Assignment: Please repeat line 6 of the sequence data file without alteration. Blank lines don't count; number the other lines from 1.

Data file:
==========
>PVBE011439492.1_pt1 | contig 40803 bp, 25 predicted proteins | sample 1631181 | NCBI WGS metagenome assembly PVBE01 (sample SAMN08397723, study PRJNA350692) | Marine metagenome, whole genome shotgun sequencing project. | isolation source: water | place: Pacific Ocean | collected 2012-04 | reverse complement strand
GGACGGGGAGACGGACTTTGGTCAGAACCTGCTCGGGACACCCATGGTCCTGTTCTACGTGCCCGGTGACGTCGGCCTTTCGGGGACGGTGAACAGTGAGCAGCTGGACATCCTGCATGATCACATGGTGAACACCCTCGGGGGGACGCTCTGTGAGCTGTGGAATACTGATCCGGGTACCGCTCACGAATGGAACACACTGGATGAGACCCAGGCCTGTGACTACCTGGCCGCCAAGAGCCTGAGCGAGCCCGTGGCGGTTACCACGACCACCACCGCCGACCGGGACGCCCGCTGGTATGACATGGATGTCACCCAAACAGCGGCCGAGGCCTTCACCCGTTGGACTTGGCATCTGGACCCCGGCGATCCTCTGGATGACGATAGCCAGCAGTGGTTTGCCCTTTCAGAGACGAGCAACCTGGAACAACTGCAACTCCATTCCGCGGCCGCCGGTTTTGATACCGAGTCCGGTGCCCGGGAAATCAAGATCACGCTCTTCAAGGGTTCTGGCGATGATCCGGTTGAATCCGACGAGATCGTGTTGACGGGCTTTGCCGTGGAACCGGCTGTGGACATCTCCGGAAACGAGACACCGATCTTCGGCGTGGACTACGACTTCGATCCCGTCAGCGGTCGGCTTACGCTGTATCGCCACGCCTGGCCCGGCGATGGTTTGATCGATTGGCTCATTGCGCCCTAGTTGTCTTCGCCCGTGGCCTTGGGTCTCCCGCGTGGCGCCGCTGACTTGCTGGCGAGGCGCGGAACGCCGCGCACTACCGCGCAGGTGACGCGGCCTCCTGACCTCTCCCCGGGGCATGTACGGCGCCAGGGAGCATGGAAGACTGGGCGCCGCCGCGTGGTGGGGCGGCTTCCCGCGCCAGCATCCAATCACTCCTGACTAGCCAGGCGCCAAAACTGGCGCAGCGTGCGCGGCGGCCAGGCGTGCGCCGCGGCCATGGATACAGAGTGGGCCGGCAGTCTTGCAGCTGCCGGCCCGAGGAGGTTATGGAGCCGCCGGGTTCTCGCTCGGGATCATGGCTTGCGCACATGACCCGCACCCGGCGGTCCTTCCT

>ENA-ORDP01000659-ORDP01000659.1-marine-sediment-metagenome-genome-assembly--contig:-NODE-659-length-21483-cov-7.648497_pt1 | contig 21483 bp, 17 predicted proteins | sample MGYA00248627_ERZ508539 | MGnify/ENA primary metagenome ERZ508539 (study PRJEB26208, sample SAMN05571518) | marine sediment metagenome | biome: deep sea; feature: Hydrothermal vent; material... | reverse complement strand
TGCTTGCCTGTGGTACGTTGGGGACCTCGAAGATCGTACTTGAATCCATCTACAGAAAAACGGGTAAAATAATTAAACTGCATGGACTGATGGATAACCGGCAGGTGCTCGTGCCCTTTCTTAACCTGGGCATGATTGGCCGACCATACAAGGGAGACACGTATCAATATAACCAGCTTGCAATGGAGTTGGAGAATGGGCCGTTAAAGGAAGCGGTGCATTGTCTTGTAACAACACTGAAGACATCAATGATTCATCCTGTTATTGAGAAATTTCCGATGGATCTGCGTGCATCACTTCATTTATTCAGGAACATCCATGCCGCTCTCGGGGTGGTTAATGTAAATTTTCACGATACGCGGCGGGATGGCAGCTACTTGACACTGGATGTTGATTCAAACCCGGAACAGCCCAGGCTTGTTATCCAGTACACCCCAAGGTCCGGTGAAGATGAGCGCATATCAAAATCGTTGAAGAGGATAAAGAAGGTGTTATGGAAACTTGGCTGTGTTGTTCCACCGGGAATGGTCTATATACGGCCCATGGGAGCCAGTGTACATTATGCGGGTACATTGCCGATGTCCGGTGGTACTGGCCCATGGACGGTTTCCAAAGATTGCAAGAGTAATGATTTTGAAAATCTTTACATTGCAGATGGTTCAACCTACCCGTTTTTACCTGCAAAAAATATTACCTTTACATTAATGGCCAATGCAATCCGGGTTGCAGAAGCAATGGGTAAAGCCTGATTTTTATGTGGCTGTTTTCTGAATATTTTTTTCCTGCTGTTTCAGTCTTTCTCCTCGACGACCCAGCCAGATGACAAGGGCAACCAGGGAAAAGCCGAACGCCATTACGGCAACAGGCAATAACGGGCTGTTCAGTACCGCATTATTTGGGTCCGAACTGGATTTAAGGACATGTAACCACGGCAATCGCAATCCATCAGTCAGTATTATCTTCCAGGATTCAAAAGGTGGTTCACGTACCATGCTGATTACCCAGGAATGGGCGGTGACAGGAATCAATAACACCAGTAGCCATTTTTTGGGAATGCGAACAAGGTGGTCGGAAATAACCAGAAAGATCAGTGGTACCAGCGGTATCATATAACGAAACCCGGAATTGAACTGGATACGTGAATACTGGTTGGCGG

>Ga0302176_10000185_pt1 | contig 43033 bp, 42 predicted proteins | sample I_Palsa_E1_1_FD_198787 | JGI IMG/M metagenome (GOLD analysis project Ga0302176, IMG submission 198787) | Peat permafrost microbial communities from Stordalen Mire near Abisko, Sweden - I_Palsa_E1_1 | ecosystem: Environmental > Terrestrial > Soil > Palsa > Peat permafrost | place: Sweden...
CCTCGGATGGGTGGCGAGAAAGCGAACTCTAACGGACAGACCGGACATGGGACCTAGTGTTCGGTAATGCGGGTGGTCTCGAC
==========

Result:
CCTCGGATGGGTGGCGAGAAAGCGAACTCTAACGGACAGACCGGACATGGGACCTAGTGTTCGGTAATGCGGGTGGTCTCGAC